Sarah described the black cattle as being easy to work with but said they were "prolific fence crawlers".

"And obviously we need to look at things along the line of infrastructure, because they cannot walk as far as brahmans," she said.

"So we have split a couple paddocks in half. Things like that - it's a work in progress."


With her scholarship grant Sarah plans to travel to some of Australia's biggest export markets, New Zealand, Japan and the US.

Although titled the 2016 winner of the Nuffield Scholarship, Sarah has happily delayed the majority of her study tour to spend more time with baby Harry.

"He is a beautiful little fellow and it's all going well," she said.

"I will be planning to participate in the contemporary scholars and global focus conference in early 2017.

"This year we will just do more of our personal study. I am hoping that Harry and Fred will be able to join me for some of the six to eight week stint where I travel and study."


There are more than 8000 head of wagyu cattle on Lake Nash.
There are more than 8000 head of wagyu cattle on Lake Nash. Contributed


Although Sarah has won the scholarship, Fred will be heavily involved in research process.

Teamwork between the couple has been the key to their business success thus far.

A few years ago Fred was working as the assistant manager on his family's Nebo property, Tierawoomba Station, and Sarah was working in Rockhampton with Beef Australia.

The couple's relationship was long distance for quite a while before they made they plunge and moved to the Territory.

They worked on Lake Nash for a year before taking over management.

"It has just been the best thing," she said.

"We are loving life on Lake Nash. We have just learnt so much and are learning more every day."

Even though Harry is not quite two-months old, Sarah is already back at work.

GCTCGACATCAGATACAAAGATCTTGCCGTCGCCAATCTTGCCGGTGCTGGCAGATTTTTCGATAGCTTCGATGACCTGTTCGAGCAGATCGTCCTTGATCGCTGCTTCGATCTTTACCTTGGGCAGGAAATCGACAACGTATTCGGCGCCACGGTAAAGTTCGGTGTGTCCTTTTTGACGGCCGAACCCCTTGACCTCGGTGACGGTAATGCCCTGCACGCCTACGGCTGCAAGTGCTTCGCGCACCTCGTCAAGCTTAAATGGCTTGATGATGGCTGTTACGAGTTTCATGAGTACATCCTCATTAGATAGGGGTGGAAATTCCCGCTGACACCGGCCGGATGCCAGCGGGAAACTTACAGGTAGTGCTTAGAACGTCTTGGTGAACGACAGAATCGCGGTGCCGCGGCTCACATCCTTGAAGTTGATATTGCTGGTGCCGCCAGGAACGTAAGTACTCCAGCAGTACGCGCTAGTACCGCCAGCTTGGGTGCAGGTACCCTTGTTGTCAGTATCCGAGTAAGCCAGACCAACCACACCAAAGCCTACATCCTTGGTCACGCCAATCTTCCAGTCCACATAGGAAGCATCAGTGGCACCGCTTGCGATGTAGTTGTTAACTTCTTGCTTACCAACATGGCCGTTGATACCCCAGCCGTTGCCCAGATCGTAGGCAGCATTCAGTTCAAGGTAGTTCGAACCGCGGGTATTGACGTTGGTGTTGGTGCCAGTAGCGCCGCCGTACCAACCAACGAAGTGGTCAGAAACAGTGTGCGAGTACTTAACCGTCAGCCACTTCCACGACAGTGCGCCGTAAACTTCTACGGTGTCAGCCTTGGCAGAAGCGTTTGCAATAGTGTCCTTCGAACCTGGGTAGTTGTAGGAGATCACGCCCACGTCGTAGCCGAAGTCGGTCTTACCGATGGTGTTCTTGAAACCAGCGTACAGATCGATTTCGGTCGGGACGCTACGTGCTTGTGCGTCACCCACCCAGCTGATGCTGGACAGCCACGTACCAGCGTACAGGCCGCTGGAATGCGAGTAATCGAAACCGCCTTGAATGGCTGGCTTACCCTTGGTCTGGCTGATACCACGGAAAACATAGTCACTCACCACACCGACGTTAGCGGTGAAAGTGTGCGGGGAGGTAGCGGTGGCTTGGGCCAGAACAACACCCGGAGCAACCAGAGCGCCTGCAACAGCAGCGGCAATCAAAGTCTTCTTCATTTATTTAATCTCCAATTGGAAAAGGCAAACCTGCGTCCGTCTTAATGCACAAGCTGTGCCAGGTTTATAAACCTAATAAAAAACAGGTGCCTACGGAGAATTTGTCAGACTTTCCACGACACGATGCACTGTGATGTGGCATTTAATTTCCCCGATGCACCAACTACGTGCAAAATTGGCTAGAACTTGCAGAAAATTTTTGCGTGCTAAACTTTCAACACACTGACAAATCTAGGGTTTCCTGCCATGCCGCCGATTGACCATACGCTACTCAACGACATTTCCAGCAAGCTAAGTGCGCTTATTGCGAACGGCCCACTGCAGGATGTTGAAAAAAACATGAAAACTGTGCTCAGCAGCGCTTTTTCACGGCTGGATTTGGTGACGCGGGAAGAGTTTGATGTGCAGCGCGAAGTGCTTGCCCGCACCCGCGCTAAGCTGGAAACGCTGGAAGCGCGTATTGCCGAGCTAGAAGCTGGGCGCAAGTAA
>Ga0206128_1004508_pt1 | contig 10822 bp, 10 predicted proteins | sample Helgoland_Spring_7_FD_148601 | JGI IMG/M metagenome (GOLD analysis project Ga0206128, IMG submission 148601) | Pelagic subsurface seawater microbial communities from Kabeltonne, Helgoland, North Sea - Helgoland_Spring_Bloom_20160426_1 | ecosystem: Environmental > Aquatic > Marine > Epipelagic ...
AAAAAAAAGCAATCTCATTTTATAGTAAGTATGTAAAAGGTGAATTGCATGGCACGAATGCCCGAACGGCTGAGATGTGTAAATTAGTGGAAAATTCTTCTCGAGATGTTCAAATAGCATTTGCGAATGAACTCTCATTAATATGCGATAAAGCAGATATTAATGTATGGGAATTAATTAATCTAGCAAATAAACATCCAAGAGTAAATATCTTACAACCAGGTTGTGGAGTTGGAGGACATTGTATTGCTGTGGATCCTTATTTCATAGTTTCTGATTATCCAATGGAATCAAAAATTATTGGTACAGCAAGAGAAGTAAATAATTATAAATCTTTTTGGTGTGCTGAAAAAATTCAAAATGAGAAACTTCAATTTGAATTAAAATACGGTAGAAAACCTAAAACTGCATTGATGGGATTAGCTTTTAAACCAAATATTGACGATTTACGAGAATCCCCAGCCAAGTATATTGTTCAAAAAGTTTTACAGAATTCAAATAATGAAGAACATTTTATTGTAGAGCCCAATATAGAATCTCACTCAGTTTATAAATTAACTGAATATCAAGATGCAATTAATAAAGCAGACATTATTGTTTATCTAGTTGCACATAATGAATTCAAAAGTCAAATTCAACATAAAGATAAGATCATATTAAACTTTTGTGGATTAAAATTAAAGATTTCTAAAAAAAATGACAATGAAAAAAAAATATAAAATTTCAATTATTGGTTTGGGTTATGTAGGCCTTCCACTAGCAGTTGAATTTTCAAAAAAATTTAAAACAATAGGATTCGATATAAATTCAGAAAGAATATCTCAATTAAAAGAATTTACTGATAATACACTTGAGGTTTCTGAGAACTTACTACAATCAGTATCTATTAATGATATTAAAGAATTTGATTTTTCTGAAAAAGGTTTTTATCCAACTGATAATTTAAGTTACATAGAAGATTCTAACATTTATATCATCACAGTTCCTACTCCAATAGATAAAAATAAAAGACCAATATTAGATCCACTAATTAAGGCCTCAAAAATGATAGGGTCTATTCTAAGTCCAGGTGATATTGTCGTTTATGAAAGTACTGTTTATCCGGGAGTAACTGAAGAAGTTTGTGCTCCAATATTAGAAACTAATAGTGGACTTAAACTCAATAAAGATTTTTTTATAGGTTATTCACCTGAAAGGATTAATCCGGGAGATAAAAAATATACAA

Despite the isolation, Sarah said she feels lucky to be living on a cattle station and being a young mum.

"I have scaled back my work load," she said.

"I am still learning how to be a mum. I have set up my office on our kitchen table. About once a day I will head to the station office and catch up with Fred.

"I am lucky I can do it this way… I don't have to get dressed up and go into an office somewhere."


Working on Lake Nash also gave Sarah the opportunity to achieve one of her biggest goals: she learnt to fly.

"I just love it," she said.

"I haven't flown since I had Harry so I am dying to get back up there."

Sarah learnt to fly in Lake Nash's Cessna 206 aircraft during an intensive 21-day course. 

"It was wonderful that I got to learn that way because I was learning about our conditions and winds on Lake Nash, which is the area where I will do most of my flying," she said.

"Living in the remote NT it's been very practical in terms of being able to go into to town and collect supplies and stores during the wet season."

On occasions, Sarah has flown alongside a chopper during big musters and uses the aircraft to inspect the property's vast countryside.

"Driving around Lake Nash, it could take you days. So it's an efficient way to see what's going on," she said.


Lake Nash Station has the carrying capacity of 70,000 head in good seasons. There are about 30 full-time staff.
Lake Nash Station has the carrying capacity of 70,000 head in good seasons. There are about 30 full-time staff. Contributed


Including the outstation, Argadargada, there are about 35 hard-working staff members at Lake Nash.

Sarah said forming friendships with their staff and watching them develop and improve their skills was very rewarding.

 "The team do work very, very hard, but they have lots of fun as well," she said.

"We have our own bar and social club and have just put in a pool in."

Although there are new faces each year, there is always a strong sense of community on the property.  

"We notice that when the crew goes away to campdrafts or local race meetings, there is a lot of comradery and they are all looking out for each other," she said.

Topics:  editors picks nuffield scholarship outback wagyu